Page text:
A Virtual Chemistry Flashcard App
Jun26

A Virtual Chemistry Flashcard App

We love chemistry iPhone apps here at C&EN-- and we've received word that a new one is arriving soon. So we're giving you a sneak peek at that app, Chemistry by Design, the brainchild of University of Arizona associate professor Jon T. Njardarson. Chemistry by Design is essentially a virtual flashcard system, designed to help students and full-fledged chemists alike learn the graphical language of organic synthesis by studying the step-by-step blueprint chemists used to arrive at complex natural products, and even some small-molecule drugs. Right now there are 202 total syntheses included in the app, adapted from publications dating as far back as 1956. Call it "Classics in Total Synthesis" for the iPod set. While the app lacks the prose that guided chemists through that well-known series of books, it intends to make up the difference with interactivity. A user can "hide" reagents, starting materials, or product structures in each step of each total synthesis in the app. "That generates different kinds of questions," Njardarson says. Chemists can quiz themselves on different parts of a total synthesis, or they can simply browse. Njardarson and his students developed the app in about four months, with programming support from the University of Arizona's Office of Instruction and Assessment (OIA). "I had the idea four years ago," but the support from the OIA was was really made the program possible, he adds. He hopes that chemists will be willing to contribute their own syntheses to the app, and has provided instructions for submissions. This blog post is not technically a sneak peek, since Njardarson launched Chemistry by Design on the web just this weekend. You can check it out right now if your heart so desires. But the web version won't work on the browser on your favorite iDevice, because it uses Flash. You'll have to wait for the app's premiere at the Apple App Store in a few weeks to do that. Njardarson says the app will be available free of charge. Find prior chem app coverage here, here, and...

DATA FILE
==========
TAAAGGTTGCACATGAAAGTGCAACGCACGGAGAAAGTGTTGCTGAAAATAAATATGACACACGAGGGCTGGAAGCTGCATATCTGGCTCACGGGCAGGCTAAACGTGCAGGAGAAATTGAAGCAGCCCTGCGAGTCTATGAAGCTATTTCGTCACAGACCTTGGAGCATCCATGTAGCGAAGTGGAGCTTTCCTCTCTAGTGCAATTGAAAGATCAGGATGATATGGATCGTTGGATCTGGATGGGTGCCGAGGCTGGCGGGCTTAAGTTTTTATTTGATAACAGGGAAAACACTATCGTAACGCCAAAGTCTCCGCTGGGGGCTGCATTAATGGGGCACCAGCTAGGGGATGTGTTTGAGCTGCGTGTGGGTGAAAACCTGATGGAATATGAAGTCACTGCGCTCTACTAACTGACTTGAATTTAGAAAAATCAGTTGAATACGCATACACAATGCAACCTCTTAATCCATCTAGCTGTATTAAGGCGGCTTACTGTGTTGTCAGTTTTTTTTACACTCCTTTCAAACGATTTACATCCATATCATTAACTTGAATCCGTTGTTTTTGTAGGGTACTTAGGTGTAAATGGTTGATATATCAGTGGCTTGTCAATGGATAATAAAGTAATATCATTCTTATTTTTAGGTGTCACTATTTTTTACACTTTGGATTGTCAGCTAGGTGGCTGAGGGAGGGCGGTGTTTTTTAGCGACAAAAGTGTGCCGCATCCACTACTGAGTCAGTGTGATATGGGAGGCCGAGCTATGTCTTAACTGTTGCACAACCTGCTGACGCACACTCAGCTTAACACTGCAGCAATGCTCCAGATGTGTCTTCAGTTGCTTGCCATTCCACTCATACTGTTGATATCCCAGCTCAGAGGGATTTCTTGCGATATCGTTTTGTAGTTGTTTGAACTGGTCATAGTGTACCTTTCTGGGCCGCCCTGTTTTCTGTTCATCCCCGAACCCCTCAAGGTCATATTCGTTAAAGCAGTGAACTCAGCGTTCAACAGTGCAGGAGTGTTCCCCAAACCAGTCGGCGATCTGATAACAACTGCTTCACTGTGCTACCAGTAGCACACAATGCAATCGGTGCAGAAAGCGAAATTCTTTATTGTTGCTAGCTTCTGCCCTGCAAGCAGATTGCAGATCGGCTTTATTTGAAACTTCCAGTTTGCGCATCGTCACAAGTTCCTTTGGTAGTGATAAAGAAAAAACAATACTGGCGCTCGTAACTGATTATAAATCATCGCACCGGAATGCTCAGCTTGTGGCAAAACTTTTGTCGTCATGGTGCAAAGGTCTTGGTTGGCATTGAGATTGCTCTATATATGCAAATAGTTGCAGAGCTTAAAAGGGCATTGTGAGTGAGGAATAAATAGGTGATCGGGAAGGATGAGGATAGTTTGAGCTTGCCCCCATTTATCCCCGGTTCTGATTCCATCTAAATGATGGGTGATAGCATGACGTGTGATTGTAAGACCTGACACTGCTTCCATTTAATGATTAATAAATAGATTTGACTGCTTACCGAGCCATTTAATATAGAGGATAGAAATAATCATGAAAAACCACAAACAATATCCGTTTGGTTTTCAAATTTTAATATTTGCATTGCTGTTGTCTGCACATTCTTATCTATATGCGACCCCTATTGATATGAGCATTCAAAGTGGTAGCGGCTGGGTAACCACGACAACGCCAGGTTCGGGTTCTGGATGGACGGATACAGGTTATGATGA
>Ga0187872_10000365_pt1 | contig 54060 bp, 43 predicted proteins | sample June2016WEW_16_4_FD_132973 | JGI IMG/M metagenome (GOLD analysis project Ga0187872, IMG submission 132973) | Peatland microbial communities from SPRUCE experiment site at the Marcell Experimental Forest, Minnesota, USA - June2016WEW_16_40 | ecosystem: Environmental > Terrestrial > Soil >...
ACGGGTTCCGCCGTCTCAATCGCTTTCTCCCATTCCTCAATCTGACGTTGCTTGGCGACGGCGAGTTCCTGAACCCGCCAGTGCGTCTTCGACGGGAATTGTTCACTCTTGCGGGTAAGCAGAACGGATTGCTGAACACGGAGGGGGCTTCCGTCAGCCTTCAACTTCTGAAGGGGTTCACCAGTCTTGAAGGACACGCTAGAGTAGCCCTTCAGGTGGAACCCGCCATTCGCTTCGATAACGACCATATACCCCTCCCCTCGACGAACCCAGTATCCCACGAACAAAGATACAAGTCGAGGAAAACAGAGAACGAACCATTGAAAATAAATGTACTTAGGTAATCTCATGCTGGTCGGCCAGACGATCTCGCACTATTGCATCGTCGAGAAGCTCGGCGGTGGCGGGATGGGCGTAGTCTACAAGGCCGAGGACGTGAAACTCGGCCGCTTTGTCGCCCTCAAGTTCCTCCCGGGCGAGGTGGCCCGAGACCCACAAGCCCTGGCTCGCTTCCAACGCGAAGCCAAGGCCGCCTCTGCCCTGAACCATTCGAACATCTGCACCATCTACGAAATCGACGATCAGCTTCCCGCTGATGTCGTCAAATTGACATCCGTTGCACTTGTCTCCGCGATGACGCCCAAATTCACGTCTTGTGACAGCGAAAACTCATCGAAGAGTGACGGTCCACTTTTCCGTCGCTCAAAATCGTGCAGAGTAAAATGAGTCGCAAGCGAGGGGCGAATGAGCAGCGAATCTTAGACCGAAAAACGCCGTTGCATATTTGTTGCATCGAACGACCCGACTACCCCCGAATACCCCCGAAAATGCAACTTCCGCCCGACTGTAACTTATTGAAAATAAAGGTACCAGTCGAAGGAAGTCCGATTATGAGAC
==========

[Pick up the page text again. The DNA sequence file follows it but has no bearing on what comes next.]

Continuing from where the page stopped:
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More Chemistry Apps
Apr03

More Chemistry Apps

A recent edition of Newscripts featured several chemistry-related iPhone apps. Two more I'd like to throw in the mix are the Experimenter and Chemical Touch apps. The Experimenter is a fun little how-to app for home-based chemistry experiments and includes demonstration videos. Iliya Yordanov and his wife, Maria, are the masterminds behind the app, though Iliya credits Maria with the initial idea. "She was in chemistry nationals back at high school," he says, "and one day she proposed that it'd be so much fun to make an app teaching people funny and easy-to-do chemistry experiments. And that's how it all started." Iliya and Maria hired a more experienced chemist to help them construct and safely demonstrate the experiments before spending four months shooting the videos. The Experimentor app is available on iTunes for $1.99. The Chemical Touch, created by biophysics postdoc Christopher Fennell, is bot a touch sensitive periodic table and  an amino acid companion. He wanted to use his knowledge to make something fun and useful, so he evolved the Periodic Table widget he developed as a grad student into a version for the iPhone and iPod Touch. Users can not only view atomic mass, density, melting point, boiling point, atomic radius, and electronegativity, but they can also recolor the periodic table to display trends in these properties. Elements and amino acids are linked to their respective Wikipedia page. The Chemical Touch is available on iTunes for a mere 99 cents. Fennell deliberately chose the minimum amount he could charge for the app. "I treat it as an incentive to keep me developing and improving the application in my spare time," he says. A free "lite" version of the app is also available for those who are averse to paying for apps but could still get some benefit out of Fennell's work. He says the free version is downloaded 10 times more than the paid version. "Kind of makes you reflect on the relative value of your effort," Fennell says. "When writing a scientific paper, I would be thrilled to get 100 citations over its lifetime. When I wrote this fun, little application, I accrued nearly half a million direct users over a year-and-a-half...

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